Man of Iron

1972 [CHINESE]

Action / Drama


Top cast

Bolo Yeung as Chin Hsi Fu
720p.BLU 1080p.BLU
909.55 MB
Chinese 2.0
23.976 fps
1 hr 39 min
Seeds 1
1.65 GB
Chinese 2.0
23.976 fps
1 hr 39 min
Seeds 5

Movie Reviews

Reviewed by Leofwine_draca 6 / 10

Boxer from Shantung sequel and re-tread

MAN OF IRON is Chang Cheh's direct follow-up to his classic BOXER FROM SHANTUNG and once again features Chen Kuan Tai in the leading role, although for obvious reasons he plays a different character in this film (but still one much the same as his role in the first film). The story is set no less than 20 years after the events of the first movie so the setting is more modern day, which allows for some fun action scenes involving death by car and a bit where a motorbike is driven through a window.

The predictable story is the worst thing about this feature; it's merely a re-tread of the first film's plot but without any of the style or originality. Kuan Tai turns up in a part of Shanghai ruled over by vicious gangsters and soon finds himself subjected to threats and then violence by those he threatens to muscle in on. Peripheral characters are killed, Kuan Tai takes time out to romance Ching Li, and it all builds to a ferocious fight-filled climax. Bolo Yeung has a nice supporting role as a chief henchman who gets endlessly beaten up.

Thankfully MAN OF IRON is an action-packed film which helps to take your mind off the limitations of the plot. Kuan Tai has never been cooler than when wearing his high-collar leather jacket and the bad guys carry these foldable long knives which are truly wicked. The fighters are fast, bloody, and fantastic, and the best is saved for a wide-scale climax that deliberately references that of BOXER OF SHANTUNG with a few key differences (for one, it's set outdoors). The melodrama is heaped in and the violence is through the roof, so Shaw fans will be in their element.

Reviewed by BrianDanaCamp 6 / 10

MAN OF IRON – good Shaw Bros. vehicle for kung fu star Chen Kuan Tai

MAN OF IRON (1972) was positioned as something of a follow-up to BOXER FROM SHANTUNG (1972), the rise-and-fall story of Ma Yung Chen (also reviewed on this site), and it reunites the directors and some of the cast in a similar but much slighter tale of a lesser gangster's rise and fall in Shanghai. While the opening narration specifically recalls the events and tragic conclusion of BOXER, this one is set 20 years later in the same section of Shanghai but otherwise has nothing to do with the events or characters of the previous film.

It's basically a tale of gang warfare in post-war Shanghai (although the sets and most of the costumes look much older) that begins when an "upstart," Chou Lian Huan, played by Chen Kuan Tai (also the star of BOXER), takes a liking to the socialite mistress (Ching Li) of the son of the city's reigning crime boss (Yang Chih-Ching). He even rides a motorcycle through the patio doors of her elegant house and into the parlor and fights off her bodyguards to get her attention. The old crime boss, disgusted with his own son's wastrel ways, actually takes a liking to Chou and lets him have the woman. This provides a wedge for another crime boss to start a war to take over the city's criminal network.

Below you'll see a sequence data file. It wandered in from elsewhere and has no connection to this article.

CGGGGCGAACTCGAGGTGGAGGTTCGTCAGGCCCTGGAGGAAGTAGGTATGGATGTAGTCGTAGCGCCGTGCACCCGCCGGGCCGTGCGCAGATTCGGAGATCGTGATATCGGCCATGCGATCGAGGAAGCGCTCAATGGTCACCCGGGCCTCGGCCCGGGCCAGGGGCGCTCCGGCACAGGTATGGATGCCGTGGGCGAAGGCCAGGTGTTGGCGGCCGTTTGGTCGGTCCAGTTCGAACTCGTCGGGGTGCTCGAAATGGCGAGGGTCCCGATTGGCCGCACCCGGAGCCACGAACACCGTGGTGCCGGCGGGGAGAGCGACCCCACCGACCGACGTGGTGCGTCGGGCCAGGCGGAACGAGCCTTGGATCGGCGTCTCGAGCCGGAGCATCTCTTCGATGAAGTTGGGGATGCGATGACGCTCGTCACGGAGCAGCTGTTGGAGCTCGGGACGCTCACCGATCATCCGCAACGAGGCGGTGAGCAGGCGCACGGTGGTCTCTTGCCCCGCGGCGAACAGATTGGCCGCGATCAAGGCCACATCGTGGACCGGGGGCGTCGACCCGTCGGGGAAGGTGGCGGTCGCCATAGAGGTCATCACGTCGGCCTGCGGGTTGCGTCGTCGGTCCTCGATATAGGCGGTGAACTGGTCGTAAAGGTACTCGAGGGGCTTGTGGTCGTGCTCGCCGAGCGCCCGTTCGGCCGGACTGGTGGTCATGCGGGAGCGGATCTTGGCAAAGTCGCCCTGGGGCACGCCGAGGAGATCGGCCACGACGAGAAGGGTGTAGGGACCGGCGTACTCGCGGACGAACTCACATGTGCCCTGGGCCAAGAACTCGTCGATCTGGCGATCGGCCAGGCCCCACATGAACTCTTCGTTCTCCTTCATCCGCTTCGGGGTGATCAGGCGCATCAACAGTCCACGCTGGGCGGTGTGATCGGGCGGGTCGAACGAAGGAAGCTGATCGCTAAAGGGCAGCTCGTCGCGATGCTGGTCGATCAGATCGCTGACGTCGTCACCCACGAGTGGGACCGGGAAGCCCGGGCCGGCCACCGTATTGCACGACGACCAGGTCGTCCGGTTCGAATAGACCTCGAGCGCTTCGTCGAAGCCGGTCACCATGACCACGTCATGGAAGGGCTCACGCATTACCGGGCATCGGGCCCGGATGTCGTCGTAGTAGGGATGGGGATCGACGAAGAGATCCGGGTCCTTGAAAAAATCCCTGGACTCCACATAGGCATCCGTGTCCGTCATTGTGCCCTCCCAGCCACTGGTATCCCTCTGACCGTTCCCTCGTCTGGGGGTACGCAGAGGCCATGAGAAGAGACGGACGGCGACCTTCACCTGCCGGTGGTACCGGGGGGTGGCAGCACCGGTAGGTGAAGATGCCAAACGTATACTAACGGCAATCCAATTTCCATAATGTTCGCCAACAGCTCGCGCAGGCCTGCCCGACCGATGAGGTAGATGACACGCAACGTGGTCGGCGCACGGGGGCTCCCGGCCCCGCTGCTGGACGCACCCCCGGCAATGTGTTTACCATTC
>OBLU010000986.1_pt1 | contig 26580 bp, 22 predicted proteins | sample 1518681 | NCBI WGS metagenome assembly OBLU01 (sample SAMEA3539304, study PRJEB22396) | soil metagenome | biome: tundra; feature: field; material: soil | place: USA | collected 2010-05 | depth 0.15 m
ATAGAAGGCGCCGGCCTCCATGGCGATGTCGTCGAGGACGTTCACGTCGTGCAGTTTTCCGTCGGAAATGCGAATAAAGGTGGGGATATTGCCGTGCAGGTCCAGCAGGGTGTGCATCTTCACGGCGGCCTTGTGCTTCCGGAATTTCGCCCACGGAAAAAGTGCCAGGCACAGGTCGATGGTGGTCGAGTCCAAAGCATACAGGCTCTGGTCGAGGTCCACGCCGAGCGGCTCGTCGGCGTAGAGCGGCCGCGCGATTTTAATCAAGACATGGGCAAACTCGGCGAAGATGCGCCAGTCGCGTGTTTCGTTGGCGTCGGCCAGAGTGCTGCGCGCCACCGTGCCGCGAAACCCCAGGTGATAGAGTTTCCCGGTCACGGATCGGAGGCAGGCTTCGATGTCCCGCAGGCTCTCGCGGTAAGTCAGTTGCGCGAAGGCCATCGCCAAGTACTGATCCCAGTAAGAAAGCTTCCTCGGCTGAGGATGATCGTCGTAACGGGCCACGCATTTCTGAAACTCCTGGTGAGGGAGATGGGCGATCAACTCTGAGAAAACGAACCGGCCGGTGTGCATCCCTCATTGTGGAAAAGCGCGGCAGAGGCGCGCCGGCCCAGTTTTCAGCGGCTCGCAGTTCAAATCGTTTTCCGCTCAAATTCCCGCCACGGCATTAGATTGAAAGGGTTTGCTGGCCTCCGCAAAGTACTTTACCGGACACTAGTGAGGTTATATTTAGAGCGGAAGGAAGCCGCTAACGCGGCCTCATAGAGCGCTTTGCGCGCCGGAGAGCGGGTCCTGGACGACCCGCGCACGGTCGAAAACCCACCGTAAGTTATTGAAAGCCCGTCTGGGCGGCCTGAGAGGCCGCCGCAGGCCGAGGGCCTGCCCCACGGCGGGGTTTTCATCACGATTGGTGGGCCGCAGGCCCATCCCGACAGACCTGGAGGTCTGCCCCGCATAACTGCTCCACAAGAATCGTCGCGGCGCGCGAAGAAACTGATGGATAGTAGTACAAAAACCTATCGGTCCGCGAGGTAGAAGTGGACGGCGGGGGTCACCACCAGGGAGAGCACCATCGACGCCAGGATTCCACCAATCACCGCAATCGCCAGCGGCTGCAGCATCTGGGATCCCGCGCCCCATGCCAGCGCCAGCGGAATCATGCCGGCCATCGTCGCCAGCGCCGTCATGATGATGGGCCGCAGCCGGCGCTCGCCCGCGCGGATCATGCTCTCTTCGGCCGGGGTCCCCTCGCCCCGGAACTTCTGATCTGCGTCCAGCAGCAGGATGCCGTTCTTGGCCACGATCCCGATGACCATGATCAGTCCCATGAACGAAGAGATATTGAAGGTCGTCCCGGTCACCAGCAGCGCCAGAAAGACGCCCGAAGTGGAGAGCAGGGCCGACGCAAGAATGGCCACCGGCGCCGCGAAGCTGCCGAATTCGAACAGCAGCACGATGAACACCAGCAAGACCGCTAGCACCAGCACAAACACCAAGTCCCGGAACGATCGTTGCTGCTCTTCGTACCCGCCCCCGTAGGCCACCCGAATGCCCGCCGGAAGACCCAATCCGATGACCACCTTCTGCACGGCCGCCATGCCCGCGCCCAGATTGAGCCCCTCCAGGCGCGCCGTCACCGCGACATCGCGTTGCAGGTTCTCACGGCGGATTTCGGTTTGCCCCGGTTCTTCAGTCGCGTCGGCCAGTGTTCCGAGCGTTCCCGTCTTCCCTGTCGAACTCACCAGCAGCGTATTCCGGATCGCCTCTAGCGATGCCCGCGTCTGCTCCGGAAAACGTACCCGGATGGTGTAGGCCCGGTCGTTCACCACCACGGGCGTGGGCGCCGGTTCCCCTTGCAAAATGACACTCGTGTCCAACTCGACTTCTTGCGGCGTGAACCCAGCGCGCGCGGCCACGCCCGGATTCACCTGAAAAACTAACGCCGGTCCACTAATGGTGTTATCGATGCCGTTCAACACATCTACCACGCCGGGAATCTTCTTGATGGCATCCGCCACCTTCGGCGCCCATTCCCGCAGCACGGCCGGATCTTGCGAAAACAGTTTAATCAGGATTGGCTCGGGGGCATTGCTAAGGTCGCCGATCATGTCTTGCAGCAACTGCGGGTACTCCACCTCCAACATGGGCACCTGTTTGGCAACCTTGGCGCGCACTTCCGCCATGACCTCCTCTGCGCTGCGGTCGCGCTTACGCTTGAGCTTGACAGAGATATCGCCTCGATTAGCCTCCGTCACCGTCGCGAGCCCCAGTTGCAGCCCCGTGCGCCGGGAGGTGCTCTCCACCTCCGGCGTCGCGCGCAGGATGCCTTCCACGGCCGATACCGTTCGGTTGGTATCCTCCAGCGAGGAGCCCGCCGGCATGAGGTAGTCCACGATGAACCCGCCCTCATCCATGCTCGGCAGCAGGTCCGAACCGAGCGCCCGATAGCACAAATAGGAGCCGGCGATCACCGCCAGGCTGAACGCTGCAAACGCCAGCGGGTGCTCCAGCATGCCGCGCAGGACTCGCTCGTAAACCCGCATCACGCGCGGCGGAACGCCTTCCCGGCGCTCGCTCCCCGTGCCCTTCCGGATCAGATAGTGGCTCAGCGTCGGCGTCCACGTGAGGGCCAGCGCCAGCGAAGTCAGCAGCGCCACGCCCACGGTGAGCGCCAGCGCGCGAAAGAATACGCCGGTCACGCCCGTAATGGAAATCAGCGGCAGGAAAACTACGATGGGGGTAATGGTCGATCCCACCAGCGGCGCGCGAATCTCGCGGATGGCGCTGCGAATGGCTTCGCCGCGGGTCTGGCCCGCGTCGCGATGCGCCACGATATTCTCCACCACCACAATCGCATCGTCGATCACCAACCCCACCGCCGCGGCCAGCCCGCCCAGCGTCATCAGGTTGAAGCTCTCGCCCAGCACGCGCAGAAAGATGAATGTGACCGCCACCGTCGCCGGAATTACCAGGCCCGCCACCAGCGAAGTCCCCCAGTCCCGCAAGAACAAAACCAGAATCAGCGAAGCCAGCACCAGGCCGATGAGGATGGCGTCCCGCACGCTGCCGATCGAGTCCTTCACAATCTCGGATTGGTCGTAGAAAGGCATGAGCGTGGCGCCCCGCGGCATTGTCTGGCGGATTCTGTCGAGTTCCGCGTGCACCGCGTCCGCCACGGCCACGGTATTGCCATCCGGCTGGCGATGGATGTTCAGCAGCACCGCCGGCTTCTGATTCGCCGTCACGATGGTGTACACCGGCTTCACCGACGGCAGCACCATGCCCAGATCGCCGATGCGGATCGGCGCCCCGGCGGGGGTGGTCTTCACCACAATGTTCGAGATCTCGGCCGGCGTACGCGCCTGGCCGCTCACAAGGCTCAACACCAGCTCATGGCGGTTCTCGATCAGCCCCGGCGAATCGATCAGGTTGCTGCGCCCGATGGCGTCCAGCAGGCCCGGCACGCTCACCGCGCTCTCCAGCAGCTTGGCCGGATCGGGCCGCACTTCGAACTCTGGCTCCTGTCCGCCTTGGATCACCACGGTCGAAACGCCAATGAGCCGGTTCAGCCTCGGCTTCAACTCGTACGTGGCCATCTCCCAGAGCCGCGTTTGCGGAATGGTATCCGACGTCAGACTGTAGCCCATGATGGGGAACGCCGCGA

To make a not-so-long-story short, Chou finds himself battling dozens of henchmen wielding clubs and knives (apparently no one has any guns left over from the war) in a series of brutal kung fu fights that are more realistic than usual because of Chou's strategy of ruthless thrusts, punches, kicks and elbow blows designed to maim and disable his opponents as quickly and surely as possible. Fortunately, the film is filled with such fights and they keep one's interest throughout.

The on-screen chemistry between Chen Kuan Tai and his female co-star, Ching Li (a leading Shaw Bros. star who was also in BOXER), is quite strong and includes some tender and romantic scenes (after, of course, she gets over his initial rough treatment of her).

Reviewed by ckormos1 7 / 10

Movie business rule one - If it works beat it to death!

The narrator begins with a helpful explanation of the chronology of this movie and "Boxer from Shantung" in which Chen Kuan-Tai ended up dead because of a belly full of axes. It is now 20 years later so call this movie a sequel or remake but it is actually neither. What is it? The best business model for making movies "Find something that works then beat it to death". Here we are beating to death the "new gangster comes to town with predictable outcome" plot. This is all done in a good way though so no complaints from this reviewer.

Chen Kuan-Tai starts out walking through town and looking good. It's all about the looking good and our hero nails it as the ladies in the audience drop to their fainting couches. He goes to the casino, wins big, beats up Bolo, then steals the loser's girl. What a manly man! Loser goes to his daddy who is a big gangster.

Alexander Fu Sheng has his first speaking role in this movie. He is the guy with the Raleigh bicycle. I noticed that detail because I ride a Raleigh bicycle but a much newer one. This is at about the 26 minute mark. Alex warns our hero about the ambush and our hero then proceeds to give them a demonstration of bicycle kung fu. This could be the first time bicycle style was ever shown on screen.

I rate this above average and it is on my list to watch again every few years as appropriate.

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